One of the equipment purchases under consideration for the 2020 Village of DeForest budget is a $217,000 leaf-vac truck.
The vehicle would allow the village to offer curbside pick-up of leaves for its residents. Trustees have worried about where the money would come from to pay for the truck.
“We understand the leaf-vac truck and apparatus is still a question mark,” said Village Administrator Steve Fahlgren, while going through the proposed budget at the Oct. 1 village board meeting. “It’s in here for now.”
Meanwhile, the Village of Windsor is also looking at buying a leaf-vac truck, as it also considers a ban on opening burning, which would impact how residents get rid of yard waste.
At the last DeForest Village Board meeting, Trustee Jeff Miller wondered if the two municipalities could share such a vehicle. DeForest Public Works Project Coordinator Greg Hall detailed the problems with that arrangement.
“Sharing the truck would be very difficult, just because it’s a short season and we would to be using it when they would want to be using it and vice-versa,” said Hall.
That season for curbside leaf pick-up lasts six weeks in the fall and spring. Miller asked if DeForest would be running the truck eight hours a day every day during that time. Director of Public Works Kelli Bialkowski affirmed that would be the case.
“That’s the pattern of the communities we’ve researched,” said Bialkowski. “It’s you start and you’re out there until your done.”
The leaf-vac truck DeForest is thinking of buying would have multiple uses, including hauling dirt. Hall said it would become the village’s main hauler in the winter, carrying snow and cleaning up spills from water main breaks. Hall said that while the truck won’t be set up to plow snow, it does have that capability.
Money for the truck would come from different areas of the village’s budget, with $152,404 coming from the stormwater portion, $43,544 from streets and $21,770 from water.
Miller balked at the price tag at a village board meeting in September, especially since most of the money would be pulled from the stormwater budget.
“I get people have asked for it,” said Miller, at the Sept. 3 village board meeting. “It’s shiny, it’s new, it’s a service, but now we’ve dealt with flooding again this year. So what my concern is, we have a stressed utility that borrowing is going to just add to that, and we have a flooding situation that we have yet to come up with a solution and a cost.”
At the time DeForest Village Administrator Steve Fahlgren told the board that forecasts done last December indicated “that utility is struggling for cash.”
A new rate increase to $78 a year was established Jan. 1. Another hike to $81 is set to go into effect in 2020. Fahlgren explained that these increases were implemented get cash back into the stormwater fund.
“So it’s a very stressed utility, but we’re doing things the right way,” said Fahlgren.
The idea of purchasing a leaf-vac truck was pursued in earnest after the March 19 village board meeting, as public works department officials were directed to explore different options for leaf pick-up with a dual-use truck. Staff shopped different models to determine the best fit, ultimately determining that one from RNOW, Inc. was the best choice.
According to a memo to the board, “It is the least expensive and offers uses outside of the leaf season,” and ordering now would ensure its arrival in time for the fall of 2020. The lead time for receiving the truck is lengthy, according to village officials. Hall said it could take as long as eight to nine months, although the timing may fluctuate. He said the truck’s chassis is the big hold-up.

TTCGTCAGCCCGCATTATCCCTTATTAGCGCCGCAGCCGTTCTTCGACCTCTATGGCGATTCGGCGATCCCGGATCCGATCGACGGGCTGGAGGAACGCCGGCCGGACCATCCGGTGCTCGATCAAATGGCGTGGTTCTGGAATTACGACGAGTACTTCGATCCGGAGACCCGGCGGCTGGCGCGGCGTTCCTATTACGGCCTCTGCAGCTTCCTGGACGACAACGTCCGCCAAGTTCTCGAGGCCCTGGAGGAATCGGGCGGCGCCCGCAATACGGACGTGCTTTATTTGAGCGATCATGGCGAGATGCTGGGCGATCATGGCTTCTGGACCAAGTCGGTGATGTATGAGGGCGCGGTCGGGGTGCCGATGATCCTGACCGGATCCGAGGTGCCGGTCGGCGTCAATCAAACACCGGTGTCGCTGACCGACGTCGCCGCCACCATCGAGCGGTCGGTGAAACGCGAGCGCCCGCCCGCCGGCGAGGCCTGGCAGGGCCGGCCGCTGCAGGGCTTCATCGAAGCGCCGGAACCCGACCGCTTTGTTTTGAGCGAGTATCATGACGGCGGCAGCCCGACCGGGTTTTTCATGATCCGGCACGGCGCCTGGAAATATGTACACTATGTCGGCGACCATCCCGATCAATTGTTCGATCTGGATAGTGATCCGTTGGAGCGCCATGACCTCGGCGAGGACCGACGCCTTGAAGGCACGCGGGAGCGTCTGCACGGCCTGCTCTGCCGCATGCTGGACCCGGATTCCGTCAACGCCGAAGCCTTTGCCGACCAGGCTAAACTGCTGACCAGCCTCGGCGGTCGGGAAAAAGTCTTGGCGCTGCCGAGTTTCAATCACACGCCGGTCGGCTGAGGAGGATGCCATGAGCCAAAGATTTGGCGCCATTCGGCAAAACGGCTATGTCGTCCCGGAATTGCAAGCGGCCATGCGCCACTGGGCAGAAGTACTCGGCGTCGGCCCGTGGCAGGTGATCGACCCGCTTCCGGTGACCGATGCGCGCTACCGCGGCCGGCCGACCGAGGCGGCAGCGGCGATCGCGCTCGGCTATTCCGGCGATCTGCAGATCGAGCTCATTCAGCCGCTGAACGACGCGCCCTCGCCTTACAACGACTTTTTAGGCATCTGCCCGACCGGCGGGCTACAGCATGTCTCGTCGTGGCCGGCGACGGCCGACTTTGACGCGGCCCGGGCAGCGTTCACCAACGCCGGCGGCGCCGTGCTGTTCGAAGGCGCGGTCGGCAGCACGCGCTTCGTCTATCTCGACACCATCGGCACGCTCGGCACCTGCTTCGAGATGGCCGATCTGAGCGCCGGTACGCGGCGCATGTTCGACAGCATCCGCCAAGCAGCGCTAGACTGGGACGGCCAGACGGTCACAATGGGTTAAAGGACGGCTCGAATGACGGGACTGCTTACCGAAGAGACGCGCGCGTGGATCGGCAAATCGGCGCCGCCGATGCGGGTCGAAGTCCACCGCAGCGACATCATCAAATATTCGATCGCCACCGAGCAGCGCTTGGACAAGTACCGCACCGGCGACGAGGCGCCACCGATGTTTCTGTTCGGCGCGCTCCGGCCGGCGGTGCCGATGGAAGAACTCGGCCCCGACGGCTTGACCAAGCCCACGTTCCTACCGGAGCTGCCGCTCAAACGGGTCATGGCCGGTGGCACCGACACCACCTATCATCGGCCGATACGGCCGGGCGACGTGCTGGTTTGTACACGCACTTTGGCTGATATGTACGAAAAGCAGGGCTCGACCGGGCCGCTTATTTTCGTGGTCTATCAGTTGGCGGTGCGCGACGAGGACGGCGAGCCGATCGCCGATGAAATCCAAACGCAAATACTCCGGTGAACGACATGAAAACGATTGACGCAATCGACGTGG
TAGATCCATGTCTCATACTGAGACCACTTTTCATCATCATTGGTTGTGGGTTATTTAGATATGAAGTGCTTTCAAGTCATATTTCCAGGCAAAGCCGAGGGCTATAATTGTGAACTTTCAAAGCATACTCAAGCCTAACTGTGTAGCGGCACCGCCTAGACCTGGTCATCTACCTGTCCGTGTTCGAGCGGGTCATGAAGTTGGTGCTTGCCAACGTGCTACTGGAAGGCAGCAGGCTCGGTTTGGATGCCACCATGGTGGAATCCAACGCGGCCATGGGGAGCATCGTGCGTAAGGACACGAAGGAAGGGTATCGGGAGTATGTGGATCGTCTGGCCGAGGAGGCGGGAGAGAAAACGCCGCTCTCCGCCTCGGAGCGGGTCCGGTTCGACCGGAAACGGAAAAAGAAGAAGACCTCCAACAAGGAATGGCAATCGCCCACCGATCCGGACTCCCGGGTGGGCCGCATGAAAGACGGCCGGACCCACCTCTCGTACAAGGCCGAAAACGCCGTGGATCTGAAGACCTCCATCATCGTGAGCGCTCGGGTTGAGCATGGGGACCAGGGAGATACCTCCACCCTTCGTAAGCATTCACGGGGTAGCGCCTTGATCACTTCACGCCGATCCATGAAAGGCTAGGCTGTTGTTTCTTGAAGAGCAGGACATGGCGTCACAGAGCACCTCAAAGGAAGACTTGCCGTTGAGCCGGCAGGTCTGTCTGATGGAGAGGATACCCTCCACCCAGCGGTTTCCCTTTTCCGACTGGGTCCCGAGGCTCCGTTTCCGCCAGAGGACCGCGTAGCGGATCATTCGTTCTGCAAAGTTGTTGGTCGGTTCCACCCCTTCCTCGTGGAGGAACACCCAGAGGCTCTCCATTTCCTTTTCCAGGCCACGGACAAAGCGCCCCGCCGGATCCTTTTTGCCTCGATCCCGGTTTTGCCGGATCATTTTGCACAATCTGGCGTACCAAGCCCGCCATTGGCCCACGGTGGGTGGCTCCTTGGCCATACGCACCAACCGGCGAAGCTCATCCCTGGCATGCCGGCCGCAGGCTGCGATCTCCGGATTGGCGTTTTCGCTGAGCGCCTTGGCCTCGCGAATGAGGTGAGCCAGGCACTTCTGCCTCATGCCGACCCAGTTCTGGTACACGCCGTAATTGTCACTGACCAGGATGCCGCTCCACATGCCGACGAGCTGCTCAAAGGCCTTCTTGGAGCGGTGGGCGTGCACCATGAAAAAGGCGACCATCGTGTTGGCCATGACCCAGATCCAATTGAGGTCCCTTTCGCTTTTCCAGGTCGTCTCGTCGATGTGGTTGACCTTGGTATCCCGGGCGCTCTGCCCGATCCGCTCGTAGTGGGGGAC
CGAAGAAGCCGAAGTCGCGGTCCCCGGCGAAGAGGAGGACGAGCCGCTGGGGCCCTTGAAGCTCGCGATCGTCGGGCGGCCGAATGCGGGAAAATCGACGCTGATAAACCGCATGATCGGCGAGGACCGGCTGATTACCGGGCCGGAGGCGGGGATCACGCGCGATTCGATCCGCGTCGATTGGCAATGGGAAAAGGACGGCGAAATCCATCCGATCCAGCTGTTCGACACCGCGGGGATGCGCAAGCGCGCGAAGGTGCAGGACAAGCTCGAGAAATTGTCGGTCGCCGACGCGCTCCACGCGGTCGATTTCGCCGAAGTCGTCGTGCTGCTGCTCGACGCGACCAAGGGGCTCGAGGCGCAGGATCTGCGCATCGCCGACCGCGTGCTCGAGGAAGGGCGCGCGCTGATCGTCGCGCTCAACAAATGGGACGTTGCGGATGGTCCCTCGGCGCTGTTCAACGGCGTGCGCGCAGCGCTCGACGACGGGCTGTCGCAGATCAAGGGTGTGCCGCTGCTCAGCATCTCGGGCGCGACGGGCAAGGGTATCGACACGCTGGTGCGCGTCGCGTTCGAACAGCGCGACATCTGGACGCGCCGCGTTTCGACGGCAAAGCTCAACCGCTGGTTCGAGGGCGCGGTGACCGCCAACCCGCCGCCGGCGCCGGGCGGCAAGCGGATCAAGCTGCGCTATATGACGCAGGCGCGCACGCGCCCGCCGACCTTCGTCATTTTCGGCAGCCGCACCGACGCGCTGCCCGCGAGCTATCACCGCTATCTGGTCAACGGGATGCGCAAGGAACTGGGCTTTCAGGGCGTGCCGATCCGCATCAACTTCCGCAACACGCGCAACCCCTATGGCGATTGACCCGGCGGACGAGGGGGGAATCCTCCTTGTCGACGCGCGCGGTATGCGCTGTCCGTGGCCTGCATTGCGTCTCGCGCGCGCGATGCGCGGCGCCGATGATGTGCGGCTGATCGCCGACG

Bialkowski said that a lot of communities are providing curbside leaf pick-up service.
“I see it as something that’s coming,” said Bialkowski, back on Sept. 3. “It’s up to you to decide if it’s now or later, but I do think it’s coming.”
Having a leaf-vac truck could also benefit the village’s efforts regarding stormwater discharge and preventing phosphorus from leeching into area waters.
“There is research out there that shows a substantial amount of phosphorus coming from leaves, and with the benefits of curbside pickup, I see it as something that’s coming,” said Bialkowski.
It could also impact the village’s compost site. By offering another way of helping residents get rid of their leaves, it could open up Sunday hours for dumping yard waste, which would reduce traffic congestion at the site and improve safety.
Trustee Abigail Lowery said that while she hears about the potential benefits of the leaf-vac truck from residents and appreciates that it would help keep phosphorus out of the Yahara River, she worries about jumps in utility bills. Fahlgren said he is in the process of determining the financial effects of buying the truck on utility rates.
Asked about possible help from grant funding, Bialkowski said village officials did explore the idea, but didn’t find much.
“I doubt it’s going to be more than 50 cents a month over 10 years, but have to run the numbers,” said Fahlgren.
At the Oct. 1 village board meeting, during the budget discussions, Miller noted that if the village did go through with all taxing it was allowed by the state, it could buy the leaf-vac truck and pay for other things, such as another police officer, a splashpad and various road projects for an additional $53 annually in taxes on an average home of $263,000.
Trustee Jane Cahill Wolfgram spoke in favor of purchasing the truck back on Sept. 3. She said it was a service that could help people stay in their homes in DeForest.
“I’m not sure about the financing, I need to think about that,” said Cahill Wolfgram. “But, the service is worth us doing. The whole process of communities that burn has a huge impact climate-wise, it has impacts health-wise. We have a lot of people who can’t do their own leaves, so this is one step closer to helping people stay in their homes.”